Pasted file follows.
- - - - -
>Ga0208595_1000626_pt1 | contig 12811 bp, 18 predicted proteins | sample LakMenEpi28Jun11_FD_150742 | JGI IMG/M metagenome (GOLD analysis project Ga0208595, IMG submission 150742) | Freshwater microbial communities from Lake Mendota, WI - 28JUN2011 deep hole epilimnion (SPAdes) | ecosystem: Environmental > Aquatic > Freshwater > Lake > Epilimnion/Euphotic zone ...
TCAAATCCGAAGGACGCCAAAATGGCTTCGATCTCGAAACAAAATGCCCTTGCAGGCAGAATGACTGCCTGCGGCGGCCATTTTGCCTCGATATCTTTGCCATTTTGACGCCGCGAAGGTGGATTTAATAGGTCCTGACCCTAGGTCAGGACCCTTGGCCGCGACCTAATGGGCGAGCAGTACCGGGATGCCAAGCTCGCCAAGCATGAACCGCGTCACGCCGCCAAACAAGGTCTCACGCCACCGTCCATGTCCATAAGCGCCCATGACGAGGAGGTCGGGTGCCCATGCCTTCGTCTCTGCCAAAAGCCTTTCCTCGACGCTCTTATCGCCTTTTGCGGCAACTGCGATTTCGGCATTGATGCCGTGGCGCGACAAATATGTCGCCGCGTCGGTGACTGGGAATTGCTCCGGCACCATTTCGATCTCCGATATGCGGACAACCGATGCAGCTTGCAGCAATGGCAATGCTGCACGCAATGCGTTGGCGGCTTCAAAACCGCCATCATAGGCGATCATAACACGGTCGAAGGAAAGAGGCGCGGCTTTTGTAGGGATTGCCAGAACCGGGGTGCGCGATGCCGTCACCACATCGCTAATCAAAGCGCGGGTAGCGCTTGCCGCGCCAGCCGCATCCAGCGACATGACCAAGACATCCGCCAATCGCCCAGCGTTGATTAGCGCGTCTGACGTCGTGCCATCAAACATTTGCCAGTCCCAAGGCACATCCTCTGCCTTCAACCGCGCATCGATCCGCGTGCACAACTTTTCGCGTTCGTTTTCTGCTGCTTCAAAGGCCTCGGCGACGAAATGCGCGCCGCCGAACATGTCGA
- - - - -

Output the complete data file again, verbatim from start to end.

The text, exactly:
>Ga0208595_1000626_pt1 | contig 12811 bp, 18 predicted proteins | sample LakMenEpi28Jun11_FD_150742 | JGI IMG/M metagenome (GOLD analysis project Ga0208595, IMG submission 150742) | Freshwater microbial communities from Lake Mendota, WI - 28JUN2011 deep hole epilimnion (SPAdes) | ecosystem: Environmental > Aquatic > Freshwater > Lake > Epilimnion/Euphotic zone ...
TCAAATCCGAAGGACGCCAAAATGGCTTCGATCTCGAAACAAAATGCCCTTGCAGGCAGAATGACTGCCTGCGGCGGCCATTTTGCCTCGATATCTTTGCCATTTTGACGCCGCGAAGGTGGATTTAATAGGTCCTGACCCTAGGTCAGGACCCTTGGCCGCGACCTAATGGGCGAGCAGTACCGGGATGCCAAGCTCGCCAAGCATGAACCGCGTCACGCCGCCAAACAAGGTCTCACGCCACCGTCCATGTCCATAAGCGCCCATGACGAGGAGGTCGGGTGCCCATGCCTTCGTCTCTGCCAAAAGCCTTTCCTCGACGCTCTTATCGCCTTTTGCGGCAACTGCGATTTCGGCATTGATGCCGTGGCGCGACAAATATGTCGCCGCGTCGGTGACTGGGAATTGCTCCGGCACCATTTCGATCTCCGATATGCGGACAACCGATGCAGCTTGCAGCAATGGCAATGCTGCACGCAATGCGTTGGCGGCTTCAAAACCGCCATCATAGGCGATCATAACACGGTCGAAGGAAAGAGGCGCGGCTTTTGTAGGGATTGCCAGAACCGGGGTGCGCGATGCCGTCACCACATCGCTAATCAAAGCGCGGGTAGCGCTTGCCGCGCCAGCCGCATCCAGCGACATGACCAAGACATCCGCCAATCGCCCAGCGTTGATTAGCGCGTCTGACGTCGTGCCATCAAACATTTGCCAGTCCCAAGGCACATCCTCTGCCTTCAACCGCGCATCGATCCGCGTGCACAACTTTTCGCGTTCGTTTTCTGCTGCTTCAAAGGCCTCGGCGACGAAATGCGCGCCGCCGAACATGTCGA